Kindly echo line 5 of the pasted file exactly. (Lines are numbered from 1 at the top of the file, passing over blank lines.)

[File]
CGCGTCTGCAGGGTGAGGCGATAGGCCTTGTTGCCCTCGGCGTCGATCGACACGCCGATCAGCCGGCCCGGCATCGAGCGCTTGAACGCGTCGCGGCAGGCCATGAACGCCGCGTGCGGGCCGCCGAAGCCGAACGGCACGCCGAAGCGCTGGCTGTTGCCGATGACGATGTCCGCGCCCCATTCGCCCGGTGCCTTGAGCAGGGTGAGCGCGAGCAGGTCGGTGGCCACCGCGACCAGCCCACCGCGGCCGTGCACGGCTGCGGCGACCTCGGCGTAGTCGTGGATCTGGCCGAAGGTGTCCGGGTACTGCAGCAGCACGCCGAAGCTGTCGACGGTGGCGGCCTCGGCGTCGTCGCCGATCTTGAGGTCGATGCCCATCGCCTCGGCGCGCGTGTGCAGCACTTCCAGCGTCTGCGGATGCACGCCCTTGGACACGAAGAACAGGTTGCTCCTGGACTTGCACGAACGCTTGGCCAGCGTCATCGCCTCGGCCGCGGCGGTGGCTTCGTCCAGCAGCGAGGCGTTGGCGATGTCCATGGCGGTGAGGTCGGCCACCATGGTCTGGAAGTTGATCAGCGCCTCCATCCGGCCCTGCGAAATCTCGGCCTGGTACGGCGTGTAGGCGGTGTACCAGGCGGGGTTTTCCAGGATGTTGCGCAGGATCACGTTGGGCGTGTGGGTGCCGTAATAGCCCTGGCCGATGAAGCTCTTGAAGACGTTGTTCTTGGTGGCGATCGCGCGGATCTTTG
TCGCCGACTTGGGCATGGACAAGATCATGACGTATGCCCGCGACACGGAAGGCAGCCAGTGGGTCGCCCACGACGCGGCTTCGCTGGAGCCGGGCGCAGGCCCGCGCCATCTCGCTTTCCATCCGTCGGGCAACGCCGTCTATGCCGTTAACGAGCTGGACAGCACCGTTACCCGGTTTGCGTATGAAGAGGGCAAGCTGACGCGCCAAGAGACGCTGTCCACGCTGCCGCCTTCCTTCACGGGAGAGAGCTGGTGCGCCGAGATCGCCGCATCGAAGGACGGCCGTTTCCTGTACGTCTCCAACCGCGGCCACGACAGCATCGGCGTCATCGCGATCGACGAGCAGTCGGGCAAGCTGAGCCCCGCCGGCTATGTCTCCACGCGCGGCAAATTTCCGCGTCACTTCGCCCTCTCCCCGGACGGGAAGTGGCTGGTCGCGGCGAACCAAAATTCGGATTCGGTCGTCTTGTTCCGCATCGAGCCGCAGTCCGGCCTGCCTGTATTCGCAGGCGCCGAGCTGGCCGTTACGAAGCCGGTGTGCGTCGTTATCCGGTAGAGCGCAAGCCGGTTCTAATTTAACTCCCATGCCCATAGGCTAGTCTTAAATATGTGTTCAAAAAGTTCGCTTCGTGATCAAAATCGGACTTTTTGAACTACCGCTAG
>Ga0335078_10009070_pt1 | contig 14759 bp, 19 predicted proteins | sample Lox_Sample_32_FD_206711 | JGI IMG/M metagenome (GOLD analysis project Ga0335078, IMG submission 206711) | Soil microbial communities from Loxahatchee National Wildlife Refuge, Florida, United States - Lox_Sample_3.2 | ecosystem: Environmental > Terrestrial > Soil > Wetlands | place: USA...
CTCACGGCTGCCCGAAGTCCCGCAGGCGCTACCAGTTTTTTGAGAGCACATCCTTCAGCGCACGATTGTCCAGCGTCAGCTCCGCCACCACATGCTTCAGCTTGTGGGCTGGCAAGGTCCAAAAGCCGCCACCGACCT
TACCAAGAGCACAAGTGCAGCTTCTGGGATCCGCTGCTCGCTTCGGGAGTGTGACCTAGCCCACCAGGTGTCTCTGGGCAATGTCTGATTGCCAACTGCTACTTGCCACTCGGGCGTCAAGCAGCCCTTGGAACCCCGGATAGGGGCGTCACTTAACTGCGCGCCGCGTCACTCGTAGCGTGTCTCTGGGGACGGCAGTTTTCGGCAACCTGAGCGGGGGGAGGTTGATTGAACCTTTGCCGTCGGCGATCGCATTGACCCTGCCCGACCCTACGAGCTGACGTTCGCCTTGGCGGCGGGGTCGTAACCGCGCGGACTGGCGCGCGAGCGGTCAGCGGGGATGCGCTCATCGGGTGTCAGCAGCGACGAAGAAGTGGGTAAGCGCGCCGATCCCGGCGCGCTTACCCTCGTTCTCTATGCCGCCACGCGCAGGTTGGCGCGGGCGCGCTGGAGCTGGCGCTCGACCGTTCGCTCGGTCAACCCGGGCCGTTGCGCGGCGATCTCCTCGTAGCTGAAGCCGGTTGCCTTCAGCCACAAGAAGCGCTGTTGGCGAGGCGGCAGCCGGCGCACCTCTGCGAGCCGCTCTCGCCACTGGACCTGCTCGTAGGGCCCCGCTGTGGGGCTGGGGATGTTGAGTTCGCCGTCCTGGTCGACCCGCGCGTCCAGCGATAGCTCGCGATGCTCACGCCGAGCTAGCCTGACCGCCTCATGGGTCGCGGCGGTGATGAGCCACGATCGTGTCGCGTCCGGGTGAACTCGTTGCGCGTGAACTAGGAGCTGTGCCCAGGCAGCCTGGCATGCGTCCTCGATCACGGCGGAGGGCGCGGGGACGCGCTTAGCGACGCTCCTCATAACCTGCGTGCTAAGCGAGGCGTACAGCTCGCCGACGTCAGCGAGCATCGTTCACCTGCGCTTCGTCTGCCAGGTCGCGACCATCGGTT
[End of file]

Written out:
TACCAAGAGCACAAGTGCAGCTTCTGGGATCCGCTGCTCGCTTCGGGAGTGTGACCTAGCCCACCAGGTGTCTCTGGGCAATGTCTGATTGCCAACTGCTACTTGCCACTCGGGCGTCAAGCAGCCCTTGGAACCCCGGATAGGGGCGTCACTTAACTGCGCGCCGCGTCACTCGTAGCGTGTCTCTGGGGACGGCAGTTTTCGGCAACCTGAGCGGGGGGAGGTTGATTGAACCTTTGCCGTCGGCGATCGCATTGACCCTGCCCGACCCTACGAGCTGACGTTCGCCTTGGCGGCGGGGTCGTAACCGCGCGGACTGGCGCGCGAGCGGTCAGCGGGGATGCGCTCATCGGGTGTCAGCAGCGACGAAGAAGTGGGTAAGCGCGCCGATCCCGGCGCGCTTACCCTCGTTCTCTATGCCGCCACGCGCAGGTTGGCGCGGGCGCGCTGGAGCTGGCGCTCGACCGTTCGCTCGGTCAACCCGGGCCGTTGCGCGGCGATCTCCTCGTAGCTGAAGCCGGTTGCCTTCAGCCACAAGAAGCGCTGTTGGCGAGGCGGCAGCCGGCGCACCTCTGCGAGCCGCTCTCGCCACTGGACCTGCTCGTAGGGCCCCGCTGTGGGGCTGGGGATGTTGAGTTCGCCGTCCTGGTCGACCCGCGCGTCCAGCGATAGCTCGCGATGCTCACGCCGAGCTAGCCTGACCGCCTCATGGGTCGCGGCGGTGATGAGCCACGATCGTGTCGCGTCCGGGTGAACTCGTTGCGCGTGAACTAGGAGCTGTGCCCAGGCAGCCTGGCATGCGTCCTCGATCACGGCGGAGGGCGCGGGGACGCGCTTAGCGACGCTCCTCATAACCTGCGTGCTAAGCGAGGCGTACAGCTCGCCGACGTCAGCGAGCATCGTTCACCTGCGCTTCGTCTGCCAGGTCGCGACCATCGGTT